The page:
What is ISIL doing?
ISIL, the so-called Islamic State, has brought nothing but pain and destruction since it emerged in 1999. This terrorist group participated in the Iraqi insurgency following the 2003 invasion by Western forces. As a result, these groups were able to control large swathes of Syria and Iraq from 2014 until 2017, and it still exists, committing terror attacks in 2021.
ISIL’s brutal interpretation of Sharia Law was so extreme that even other groups like the Taliban and al-Qaeda condemned them for their horrific acts of violence. ISIL has also been far more effective than other Islamist groups at encouraging westerners to join them by utilising social media which makes them a global threat and still incredibly dangerous despite their territorial losses.
Some of the acts they committed include, but are not limited to:
- mistreatment of POWs, including the murder of unarmed combatants
- mass rapes
- forced marriages and conversions
- mass murder, including 12 children who tried to flee Mosel in 2015.
- use of child soldiers
- persecution of the LGBTQ+ community
- organ trafficking
- use of chemical weapons
The United Nations Commission on Human Rights (UNCHR) has stated that the Islamic State: “seeks to subjugate civilians under its control and dominate every aspect of their lives through terror, indoctrination, and the provision of services to those who obey”.
These severe breaches of human rights and international law have led organisations like the UN, EU, and national governments to find ISIL and its members guilty of crimes against humanity and war crimes. The group has rightfully been branded a criminal organisation – similar to the Nazis towards the end of WW2.
Like the National Socialists, ISIL systematically exterminated “undesirable” ethnic and religious minorities (especially the Yazidis, Christians, the Druze, and Shia Muslims) within its occupied territories.
Genocide involves not only the whole scale murder of entire communities but also the destruction of their culture in an attempt to eradicate everything about their victims. This is why ISIL militants engaged in the destruction of cultural artefacts in museums, destroyed religious and ceremonial buildings, and pre-Islamic sites such as the ancient city of Palmyra.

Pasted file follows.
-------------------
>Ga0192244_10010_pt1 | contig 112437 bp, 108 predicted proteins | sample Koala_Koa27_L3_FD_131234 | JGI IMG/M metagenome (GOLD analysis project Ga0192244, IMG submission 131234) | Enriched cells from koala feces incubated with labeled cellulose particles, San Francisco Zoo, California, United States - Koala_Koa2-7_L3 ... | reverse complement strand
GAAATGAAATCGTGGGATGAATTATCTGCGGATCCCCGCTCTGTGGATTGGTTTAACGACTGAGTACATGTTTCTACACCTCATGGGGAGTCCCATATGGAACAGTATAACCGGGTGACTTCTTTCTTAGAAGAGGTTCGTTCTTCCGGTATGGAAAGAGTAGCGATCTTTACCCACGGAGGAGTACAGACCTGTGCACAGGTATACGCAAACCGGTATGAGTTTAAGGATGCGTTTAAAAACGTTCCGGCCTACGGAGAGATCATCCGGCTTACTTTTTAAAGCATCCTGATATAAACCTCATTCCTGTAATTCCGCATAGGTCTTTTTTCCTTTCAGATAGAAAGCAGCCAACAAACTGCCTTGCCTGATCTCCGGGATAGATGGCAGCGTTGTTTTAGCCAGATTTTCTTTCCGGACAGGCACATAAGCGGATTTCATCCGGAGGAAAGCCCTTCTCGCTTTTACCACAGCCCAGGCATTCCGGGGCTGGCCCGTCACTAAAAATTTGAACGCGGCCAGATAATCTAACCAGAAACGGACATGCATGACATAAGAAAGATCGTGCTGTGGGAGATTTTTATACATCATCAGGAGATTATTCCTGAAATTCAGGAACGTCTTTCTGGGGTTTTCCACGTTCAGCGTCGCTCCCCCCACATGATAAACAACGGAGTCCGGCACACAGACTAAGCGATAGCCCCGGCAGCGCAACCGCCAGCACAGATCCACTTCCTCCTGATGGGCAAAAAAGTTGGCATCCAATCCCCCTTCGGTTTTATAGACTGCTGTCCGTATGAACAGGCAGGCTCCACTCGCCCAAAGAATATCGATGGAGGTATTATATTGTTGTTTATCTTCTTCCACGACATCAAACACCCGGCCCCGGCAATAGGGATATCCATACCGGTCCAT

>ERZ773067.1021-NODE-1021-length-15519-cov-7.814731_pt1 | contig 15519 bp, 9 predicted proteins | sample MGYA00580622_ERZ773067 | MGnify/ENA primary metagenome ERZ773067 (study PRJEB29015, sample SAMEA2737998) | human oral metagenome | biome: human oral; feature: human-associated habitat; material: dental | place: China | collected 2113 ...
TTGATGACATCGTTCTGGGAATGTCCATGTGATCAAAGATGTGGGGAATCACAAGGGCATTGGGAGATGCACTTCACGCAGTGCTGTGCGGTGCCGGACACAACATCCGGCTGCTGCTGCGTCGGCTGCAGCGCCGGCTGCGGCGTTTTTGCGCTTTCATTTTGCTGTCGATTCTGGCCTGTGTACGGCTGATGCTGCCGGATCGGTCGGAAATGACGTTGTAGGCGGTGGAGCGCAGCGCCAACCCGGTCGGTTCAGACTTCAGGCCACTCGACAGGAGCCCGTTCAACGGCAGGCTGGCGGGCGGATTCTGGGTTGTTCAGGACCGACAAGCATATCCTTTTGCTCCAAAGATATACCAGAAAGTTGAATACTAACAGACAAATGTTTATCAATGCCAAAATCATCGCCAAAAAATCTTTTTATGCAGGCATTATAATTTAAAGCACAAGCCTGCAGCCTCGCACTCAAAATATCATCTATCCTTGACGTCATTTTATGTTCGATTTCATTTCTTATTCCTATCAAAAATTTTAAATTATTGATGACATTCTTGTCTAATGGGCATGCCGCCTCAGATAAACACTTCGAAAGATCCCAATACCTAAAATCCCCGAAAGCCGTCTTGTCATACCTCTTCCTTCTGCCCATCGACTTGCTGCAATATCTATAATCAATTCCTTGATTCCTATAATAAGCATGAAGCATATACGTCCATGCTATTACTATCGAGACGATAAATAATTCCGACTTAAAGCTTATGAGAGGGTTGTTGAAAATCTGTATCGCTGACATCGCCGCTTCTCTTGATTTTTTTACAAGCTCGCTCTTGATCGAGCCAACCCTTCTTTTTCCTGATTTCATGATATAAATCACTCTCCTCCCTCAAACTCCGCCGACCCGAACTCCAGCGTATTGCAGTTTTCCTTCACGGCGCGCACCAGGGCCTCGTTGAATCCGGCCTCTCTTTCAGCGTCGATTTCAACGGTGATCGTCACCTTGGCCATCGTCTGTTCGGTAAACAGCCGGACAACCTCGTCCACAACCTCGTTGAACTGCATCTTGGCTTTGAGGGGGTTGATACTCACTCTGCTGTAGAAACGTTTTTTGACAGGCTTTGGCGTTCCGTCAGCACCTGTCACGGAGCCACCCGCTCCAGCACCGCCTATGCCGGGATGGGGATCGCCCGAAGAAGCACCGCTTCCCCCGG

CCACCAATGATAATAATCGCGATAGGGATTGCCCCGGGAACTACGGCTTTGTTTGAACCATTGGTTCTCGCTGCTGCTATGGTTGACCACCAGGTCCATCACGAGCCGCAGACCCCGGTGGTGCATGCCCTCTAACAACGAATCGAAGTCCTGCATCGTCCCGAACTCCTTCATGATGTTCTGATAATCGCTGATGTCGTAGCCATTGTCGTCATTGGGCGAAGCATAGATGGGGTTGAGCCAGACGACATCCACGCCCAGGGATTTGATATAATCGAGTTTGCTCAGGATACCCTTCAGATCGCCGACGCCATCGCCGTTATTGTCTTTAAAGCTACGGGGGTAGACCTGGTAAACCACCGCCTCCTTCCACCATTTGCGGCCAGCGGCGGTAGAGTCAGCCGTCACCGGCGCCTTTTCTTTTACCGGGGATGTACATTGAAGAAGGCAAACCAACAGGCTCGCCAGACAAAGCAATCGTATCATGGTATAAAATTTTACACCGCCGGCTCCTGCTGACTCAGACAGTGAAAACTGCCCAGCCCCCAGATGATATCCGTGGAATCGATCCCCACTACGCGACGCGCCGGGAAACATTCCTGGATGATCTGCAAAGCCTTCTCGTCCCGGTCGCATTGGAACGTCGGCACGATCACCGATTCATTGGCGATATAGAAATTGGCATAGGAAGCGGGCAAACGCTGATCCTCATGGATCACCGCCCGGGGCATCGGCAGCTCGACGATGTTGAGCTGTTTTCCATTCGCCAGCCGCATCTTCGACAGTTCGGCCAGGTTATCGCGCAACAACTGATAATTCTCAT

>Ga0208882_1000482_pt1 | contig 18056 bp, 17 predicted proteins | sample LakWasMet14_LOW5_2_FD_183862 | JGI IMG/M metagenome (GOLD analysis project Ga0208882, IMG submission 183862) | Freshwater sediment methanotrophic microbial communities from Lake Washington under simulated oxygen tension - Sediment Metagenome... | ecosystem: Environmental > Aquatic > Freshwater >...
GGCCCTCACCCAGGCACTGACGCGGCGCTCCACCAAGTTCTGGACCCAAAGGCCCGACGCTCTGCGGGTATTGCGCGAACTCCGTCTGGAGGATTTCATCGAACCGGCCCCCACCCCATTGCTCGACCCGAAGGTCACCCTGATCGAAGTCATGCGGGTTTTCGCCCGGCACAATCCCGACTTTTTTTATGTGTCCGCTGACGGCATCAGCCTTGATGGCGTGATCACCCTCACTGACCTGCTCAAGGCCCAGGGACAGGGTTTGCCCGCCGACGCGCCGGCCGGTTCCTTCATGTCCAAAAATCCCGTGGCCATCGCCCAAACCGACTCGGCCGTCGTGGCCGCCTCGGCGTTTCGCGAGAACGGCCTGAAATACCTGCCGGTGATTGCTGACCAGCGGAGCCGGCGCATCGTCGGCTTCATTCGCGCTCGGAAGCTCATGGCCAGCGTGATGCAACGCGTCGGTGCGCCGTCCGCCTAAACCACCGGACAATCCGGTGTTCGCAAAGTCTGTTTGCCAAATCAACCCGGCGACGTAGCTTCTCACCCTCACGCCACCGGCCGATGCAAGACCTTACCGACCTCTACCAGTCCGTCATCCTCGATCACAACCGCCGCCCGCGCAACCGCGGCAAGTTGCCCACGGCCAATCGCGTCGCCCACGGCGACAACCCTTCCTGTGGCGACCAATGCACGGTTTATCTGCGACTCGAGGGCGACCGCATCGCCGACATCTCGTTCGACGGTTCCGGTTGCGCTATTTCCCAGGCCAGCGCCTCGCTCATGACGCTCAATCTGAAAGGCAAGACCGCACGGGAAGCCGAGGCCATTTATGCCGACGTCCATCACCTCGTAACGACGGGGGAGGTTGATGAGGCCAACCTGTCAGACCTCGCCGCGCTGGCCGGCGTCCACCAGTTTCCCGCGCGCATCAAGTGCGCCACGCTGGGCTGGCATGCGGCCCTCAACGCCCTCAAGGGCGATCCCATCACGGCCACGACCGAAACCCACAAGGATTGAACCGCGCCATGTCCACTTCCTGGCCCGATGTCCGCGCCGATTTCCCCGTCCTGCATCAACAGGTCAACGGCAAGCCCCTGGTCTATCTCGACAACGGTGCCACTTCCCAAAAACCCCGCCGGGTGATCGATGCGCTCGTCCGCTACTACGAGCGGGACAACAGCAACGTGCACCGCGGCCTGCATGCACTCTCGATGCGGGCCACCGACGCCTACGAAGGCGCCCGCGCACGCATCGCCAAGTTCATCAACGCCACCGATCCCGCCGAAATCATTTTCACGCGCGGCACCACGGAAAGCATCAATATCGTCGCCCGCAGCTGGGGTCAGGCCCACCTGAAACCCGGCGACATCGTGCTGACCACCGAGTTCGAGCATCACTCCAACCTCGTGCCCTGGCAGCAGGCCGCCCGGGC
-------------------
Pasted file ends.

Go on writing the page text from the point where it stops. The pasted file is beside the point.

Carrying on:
Crimes against humanity are so named because they are an assault on the whole of humanity, and genocide is the most egregious of these. The term genocide was first coined by Raphael Lomkin in 1944 as a response to the horrors of the Holocaust and other Nazi Genocides – though the definition he used was based on the Armenian Genocide from WW1. Even though pre-WW2 there were no official laws against genocide, the Holocaust was so horrific that its criminality was self-evident.
Issues to overcome
There are difficulties with establishing an international tribunal which Anthony Dworkin reviews for the ecrf.eu. For example, where would it be based? One answer would be The Hague itself, similar to the Yugoslav trials and the home of the International Criminal Court. Another potential location would be Iraq or Syria – the two countries most affected by ISIL.
Syria is still unstable, with non-state actors still controlling large parts of the country, so many European nations consider Iraq a more viable option. But this does present issues. Firstly, Iraq’s 2005 constitution states that “special or exceptional courts may not be established”, so holding an international tribunal in the nation may require constitutional change. Iraq allows the death penalty, which European governments might have a problem with, especially considering that approximately 5,000 European citizens joined ISIL.